An older offspring of this pride, (Young Tom, born early 2009) seems to stay on in the pride and is becoming a coalition partner with the resident male Mr. C (who is either his father or his uncle).

The confusion is where these prides interact and roam! They are seen hither and thither at times, overlapping territories with Mr C reigning the three prides and “Young Tom” trailing along!

Right now the few lucky guests are enjoying the 7 small cubs, with mom and auntie in tow, mostly in residence around Paradise Pond and the Causeway. They are a delight and very entrepreneurial!


Picture by Brian Pugh

We will keep a close watch on these three interesting prides and hope that the wee ones will do well, but cubs born at this time of the year need lots of luck to survive the oncoming Dry Season. And as the Maasai and their cattle move further and further into the area, there will be conflict, no doubt forcing our lions to move further north, west, and south….

Not only for the lions is it cub time. As I write this, our various ‘local’ cheetah ladies have produced a total of 26 cheetah cubs!!! (6, 5, 4, 2, 3, 3, and 3, of which one cub died)…Right now one cheetah female still has not come out of the reeds in the Big Marsh, and we await further sightings of her and more wee ones!


Picture by Roswitha Gantenberg

Needless to say, cheetahs as always were the magnets for tourists visiting Ndutu. Consequently it has not always been easy for the females to hunt, what with so much attention. Now, with peace returning to the area, and without the constant, daily visitations of noisy, smelly tourist vehicles, they must be happy to enjoy some quieter times with their offspring.

Helen O’Neill of the Cheetah Project, who keeps track of the cheetah movements all over the Serengeti, has been on leave and is returning soon and we hope we can then establish more names and individuals with this explosive baby boom!!


Picture by Roswitha Gantenberg

The three territorial males, Latte, Mocha and Espresso, although “of age” are still seen moving around Two Trees and Big Marsh, their old hunting ground!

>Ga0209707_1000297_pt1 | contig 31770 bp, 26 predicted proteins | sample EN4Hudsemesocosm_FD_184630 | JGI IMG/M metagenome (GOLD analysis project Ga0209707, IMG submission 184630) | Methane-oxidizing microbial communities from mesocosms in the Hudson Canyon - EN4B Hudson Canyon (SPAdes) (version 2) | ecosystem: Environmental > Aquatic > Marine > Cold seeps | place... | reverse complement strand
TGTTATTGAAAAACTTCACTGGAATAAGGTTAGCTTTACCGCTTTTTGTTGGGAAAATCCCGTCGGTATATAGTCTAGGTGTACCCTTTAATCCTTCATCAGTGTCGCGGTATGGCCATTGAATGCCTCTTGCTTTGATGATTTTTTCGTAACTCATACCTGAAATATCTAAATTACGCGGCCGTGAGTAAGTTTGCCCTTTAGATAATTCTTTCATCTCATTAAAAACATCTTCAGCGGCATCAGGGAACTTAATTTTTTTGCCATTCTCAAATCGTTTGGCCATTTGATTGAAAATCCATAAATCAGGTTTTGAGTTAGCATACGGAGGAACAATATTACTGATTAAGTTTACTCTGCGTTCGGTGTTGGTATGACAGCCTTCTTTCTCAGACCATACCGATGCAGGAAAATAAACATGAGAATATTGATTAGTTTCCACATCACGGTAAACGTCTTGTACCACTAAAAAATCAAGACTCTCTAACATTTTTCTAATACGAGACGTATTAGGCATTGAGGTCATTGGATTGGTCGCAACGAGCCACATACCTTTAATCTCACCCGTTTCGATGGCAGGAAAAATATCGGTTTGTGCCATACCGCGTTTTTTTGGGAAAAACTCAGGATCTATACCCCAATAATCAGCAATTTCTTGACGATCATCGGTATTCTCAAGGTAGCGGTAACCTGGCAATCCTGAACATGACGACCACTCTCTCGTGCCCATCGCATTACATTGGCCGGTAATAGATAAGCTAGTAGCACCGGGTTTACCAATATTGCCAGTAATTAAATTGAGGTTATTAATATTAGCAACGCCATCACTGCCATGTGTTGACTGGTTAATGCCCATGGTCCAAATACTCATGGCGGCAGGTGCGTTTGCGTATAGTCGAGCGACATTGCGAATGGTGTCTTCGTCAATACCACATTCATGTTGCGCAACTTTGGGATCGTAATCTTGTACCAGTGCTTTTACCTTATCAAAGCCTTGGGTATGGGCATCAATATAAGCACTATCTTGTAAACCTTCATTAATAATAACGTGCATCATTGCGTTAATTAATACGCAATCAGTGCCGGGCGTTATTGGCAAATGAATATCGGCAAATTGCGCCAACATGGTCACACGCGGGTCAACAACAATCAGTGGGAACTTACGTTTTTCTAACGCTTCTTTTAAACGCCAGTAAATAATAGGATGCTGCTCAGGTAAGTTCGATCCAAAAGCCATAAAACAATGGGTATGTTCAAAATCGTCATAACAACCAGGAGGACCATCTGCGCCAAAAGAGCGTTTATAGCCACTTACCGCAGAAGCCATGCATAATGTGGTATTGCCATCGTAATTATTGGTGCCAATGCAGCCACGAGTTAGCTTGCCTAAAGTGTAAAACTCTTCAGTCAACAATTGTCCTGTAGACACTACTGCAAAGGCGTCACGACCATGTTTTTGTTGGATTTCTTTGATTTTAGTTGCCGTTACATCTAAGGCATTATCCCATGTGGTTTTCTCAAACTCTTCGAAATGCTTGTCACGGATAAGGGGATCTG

An exciting and lucky event in the same area was the regular sightings of a female and young striped hyena. The mother was quite relaxed and the cub quickly habituated to presence of visiting cars. These interesting, beautiful creatures were photographed and filmed by many and were still seen only two weeks ago and we hopefully the two will remain near Two trees a bit longer!


Picture by Ainslie Wilson

Closer to home, the 6 male buffaloes are back with a vengeance, making life difficult for our four night watchmen. Aloes get upturned and mashed, young new acacia trees near the cabins are debarked with their big bosses, branches ripped off, in short a rather nightmarish scenario for me as the gardener on station!

It is quite obvious – possibly more so with the lions around – that these old males feel safe and comfortable near the Lodge. Several times recently whilst we were sitting around the campfire a sudden snort warned us of their presence, and when the torches are flashing, there they are quite close and staring at us strangers in the fire light!

As the true local ‘residents’ you occasionally can follow a happening from beginning to end. This time our beautiful but now dead acacia tree in front of the dining room, provided entertainment. Not only is it interesting to see the state of the tree changing – right now the bark is starting to break off after a year and half – but the invasion of all manner of bugs and wood boring insects has started!

Simultaneously, woodpeckers and lovebirds show much interest in the state of the tree, and a Grey Woodpecker couple decided the trunk was a suitable spot for a house.